Like Zadie Smith’s recent Intimations, Elif Shafak’s latest was at least partially written during lockdown (although given that the subject she’s dealing with here has been nascent in some form since the Arab Spring or even earlier, it could be that she’s been gearing up to write this for a while). Know this: How to Stay Sane in an Age of Division is not really a self help book, although there are answers here. This is Elif Shafak – Booker-nominated author of 10 Minutes 38 Seconds in This Strange World – ruminating on the predicament in which we find ourselves, as democracies increasingly come under threat, as people lose themselves in vicious online echo chambers, as misinformation runs rife. It’s only 80 pages long but it is supremely well written and altogether much more cogent and informed (less personal, perhaps) than Smith’s own effort.
Like in Ashley ‘Dotty’ Charles’ Outraged (although again, significantly more erudite), Shafak tries to get to grips with the dilemma. “The moment we stop listening to diverse opinions is also when we stop learning,” she writes. She talks about narcissism and group narcissism, about group think and social media bubbles (which “aggressively feed and amplify repetition”).
“Central to group narcissism is an inflated belief in the clear-cut distinctiveness and indisputable greatness of ‘us’ as opposed to ‘them’. One unsurprising consequence of this conviction is an enduring resentment towards others.”
This “threshold moment” in which we find ourselves is perplexing, but Shafak offers us the bounty of her reading (and reading and books play a big part in this – which won’t come as a surprise to readers because duh, but there is a question – and it’s a question Shafak doesn’t address – of how books can change the world if a significant group of people resist anything but the online word; what’s more, the breadth of her erudition sets her up for taking down as one of the metropolitan elite that the quacks are so quick to parrot about – which we’re not saying is a good thing, but is nevertheless a thing – you start quoting freely from lots of books, you won’t reach out to the people who we arguably need to reach out to). We hear from Erich Fromm and Gramsci and Toni Morrison and countless others (including Shafak’s grandma, who talks a lot of sense – “We inherit our circumstances, we improve them for the next generation”).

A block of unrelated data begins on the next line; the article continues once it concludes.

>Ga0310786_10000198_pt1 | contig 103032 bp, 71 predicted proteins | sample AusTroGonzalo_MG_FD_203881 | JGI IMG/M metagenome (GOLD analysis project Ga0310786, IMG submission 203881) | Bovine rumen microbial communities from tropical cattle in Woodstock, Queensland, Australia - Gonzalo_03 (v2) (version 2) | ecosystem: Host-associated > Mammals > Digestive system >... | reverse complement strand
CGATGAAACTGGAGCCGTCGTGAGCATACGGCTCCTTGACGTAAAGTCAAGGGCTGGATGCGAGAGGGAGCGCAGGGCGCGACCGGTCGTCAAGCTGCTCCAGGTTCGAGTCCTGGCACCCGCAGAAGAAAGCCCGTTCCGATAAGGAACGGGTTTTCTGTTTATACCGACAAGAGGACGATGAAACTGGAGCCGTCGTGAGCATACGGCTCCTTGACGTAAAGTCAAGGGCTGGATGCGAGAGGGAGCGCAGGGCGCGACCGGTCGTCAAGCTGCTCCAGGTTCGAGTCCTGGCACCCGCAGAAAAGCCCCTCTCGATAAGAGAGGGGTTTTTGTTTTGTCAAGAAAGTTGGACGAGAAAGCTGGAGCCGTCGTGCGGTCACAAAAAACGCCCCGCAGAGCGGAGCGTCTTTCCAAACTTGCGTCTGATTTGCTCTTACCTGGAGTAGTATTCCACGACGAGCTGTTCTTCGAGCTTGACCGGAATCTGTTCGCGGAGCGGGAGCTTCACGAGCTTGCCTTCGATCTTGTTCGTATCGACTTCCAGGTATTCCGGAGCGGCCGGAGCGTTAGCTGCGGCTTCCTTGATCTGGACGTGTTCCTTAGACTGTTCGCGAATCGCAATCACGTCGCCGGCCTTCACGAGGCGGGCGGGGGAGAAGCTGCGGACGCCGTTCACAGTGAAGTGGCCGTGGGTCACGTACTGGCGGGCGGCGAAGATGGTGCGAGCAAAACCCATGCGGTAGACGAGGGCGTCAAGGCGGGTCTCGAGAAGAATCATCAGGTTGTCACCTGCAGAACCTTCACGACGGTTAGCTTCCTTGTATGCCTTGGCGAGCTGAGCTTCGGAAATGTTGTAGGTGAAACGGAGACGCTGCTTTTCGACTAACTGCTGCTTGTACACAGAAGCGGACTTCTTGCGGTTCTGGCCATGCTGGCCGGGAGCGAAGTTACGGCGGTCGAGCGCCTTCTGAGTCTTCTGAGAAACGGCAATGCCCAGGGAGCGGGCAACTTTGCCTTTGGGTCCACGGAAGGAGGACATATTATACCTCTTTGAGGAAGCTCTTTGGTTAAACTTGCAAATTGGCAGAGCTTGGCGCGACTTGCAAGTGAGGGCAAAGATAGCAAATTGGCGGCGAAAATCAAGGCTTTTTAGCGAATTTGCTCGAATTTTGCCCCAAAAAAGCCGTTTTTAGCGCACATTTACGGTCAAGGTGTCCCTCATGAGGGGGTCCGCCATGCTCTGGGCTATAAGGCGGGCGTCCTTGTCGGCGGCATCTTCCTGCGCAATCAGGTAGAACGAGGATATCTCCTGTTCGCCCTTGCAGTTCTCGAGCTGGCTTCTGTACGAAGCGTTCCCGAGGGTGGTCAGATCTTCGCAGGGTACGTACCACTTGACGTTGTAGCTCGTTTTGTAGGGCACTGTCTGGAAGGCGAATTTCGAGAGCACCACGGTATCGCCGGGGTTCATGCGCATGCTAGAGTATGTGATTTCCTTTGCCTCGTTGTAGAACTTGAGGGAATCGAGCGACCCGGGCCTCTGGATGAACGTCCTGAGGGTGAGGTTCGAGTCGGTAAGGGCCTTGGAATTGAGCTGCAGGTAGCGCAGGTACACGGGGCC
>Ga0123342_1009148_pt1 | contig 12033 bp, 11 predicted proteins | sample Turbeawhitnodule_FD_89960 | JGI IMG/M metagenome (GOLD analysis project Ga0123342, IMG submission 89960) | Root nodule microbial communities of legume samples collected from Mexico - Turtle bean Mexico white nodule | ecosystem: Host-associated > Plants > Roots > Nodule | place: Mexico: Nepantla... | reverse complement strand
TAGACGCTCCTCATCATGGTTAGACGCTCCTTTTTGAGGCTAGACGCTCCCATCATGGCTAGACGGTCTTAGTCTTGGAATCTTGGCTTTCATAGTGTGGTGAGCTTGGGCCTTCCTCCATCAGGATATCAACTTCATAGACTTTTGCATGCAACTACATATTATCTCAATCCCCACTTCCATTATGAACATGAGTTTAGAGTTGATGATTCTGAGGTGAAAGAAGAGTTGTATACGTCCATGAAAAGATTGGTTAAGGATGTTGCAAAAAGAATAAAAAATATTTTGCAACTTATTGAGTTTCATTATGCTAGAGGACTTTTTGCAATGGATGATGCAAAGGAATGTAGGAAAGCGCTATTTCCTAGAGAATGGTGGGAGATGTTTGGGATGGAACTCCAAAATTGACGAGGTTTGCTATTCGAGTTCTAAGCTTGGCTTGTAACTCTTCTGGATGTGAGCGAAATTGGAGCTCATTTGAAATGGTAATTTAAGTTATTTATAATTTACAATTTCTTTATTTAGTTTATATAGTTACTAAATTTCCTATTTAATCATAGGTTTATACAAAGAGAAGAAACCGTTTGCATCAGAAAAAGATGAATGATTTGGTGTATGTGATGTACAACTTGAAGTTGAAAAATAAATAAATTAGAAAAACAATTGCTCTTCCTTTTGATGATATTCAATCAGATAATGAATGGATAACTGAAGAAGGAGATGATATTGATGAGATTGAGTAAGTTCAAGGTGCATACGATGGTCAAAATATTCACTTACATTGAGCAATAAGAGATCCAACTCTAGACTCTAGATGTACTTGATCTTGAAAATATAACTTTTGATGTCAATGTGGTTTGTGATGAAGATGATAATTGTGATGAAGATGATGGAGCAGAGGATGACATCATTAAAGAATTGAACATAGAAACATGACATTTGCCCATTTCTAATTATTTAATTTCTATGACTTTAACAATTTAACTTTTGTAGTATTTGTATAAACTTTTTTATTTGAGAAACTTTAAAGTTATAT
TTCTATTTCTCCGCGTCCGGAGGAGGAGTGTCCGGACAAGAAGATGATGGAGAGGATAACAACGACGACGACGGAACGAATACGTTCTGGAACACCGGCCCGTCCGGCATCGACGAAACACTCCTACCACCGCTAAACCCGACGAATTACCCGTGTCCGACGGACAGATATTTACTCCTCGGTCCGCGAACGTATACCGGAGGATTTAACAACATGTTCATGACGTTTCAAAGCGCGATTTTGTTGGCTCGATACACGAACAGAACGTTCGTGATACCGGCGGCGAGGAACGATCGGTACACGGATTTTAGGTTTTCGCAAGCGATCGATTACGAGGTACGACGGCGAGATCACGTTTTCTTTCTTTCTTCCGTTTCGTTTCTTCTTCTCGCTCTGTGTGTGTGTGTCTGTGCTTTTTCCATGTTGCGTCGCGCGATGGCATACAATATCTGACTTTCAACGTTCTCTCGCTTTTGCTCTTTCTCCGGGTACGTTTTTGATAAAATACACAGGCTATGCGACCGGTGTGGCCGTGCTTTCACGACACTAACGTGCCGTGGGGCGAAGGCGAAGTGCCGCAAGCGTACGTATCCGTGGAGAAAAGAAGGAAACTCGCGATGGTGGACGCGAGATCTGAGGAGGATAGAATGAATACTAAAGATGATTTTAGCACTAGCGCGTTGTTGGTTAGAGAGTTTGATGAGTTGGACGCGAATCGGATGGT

“Ours is an age of contagious anxiety,” she writes (reminding me a film I saw recently called She Dies Tomorrow).
“A deep and ever deepening worry about the state of the world and our own place in it, or placelessness. From newspaper headlines to lead stories to social media posts, there is one term that frequently appears in our daily lives: crisis.”
Time and again you can’t help but feel seismic jolts as you read Shafak’s words and think oh my God, yes:
“In badly fractured societies that have lost their appreciation of diversity and their regard for pluralism, opponents will be seen as enemies, politics will become replete with martial metaphors and anyone who thinks and speaks differently will be labelled as a ‘traitor’.”
Thankfully, Shafak has solutions (and it’s genuinely satisfying to see the overlap with Outraged):
“We live in an age in which there is too much information, less knowledge and even less wisdom. That ratio needs to be reversed. We definitely need less information, more knowledge and much more wisdom.”
“Do not be afraid of complexity,” she writes, because demagogues like Trump and Johnson feed from your confusion, providing easy answers to things that do not have easy answers. “Perhaps,” Shafak continues,
“in an era where everything is in constant flux, in order to be more sane, we need a blend of conscious optimism and creative pessimism. In the words of Gramsci, “the pessimism of the intellect, the optimism of the will.””
I certainly felt better for reading How to Stay Sane in an Age of Division and I suspect you would feel a mite better for reading it too.
Any Cop?: Last word to Shafak on this one:
“In a world that is ever shifting and unpredictable, I’ve come to believe it is totally fine not to feel fine. It is perfectly okay not to be okay. If truth be told, if from time to time you do not catch yourself overwhelmed with worry and indecision, demoralised and exhausted, or even incandescent, maybe you are not really following what is going on – here, there and everywhere.”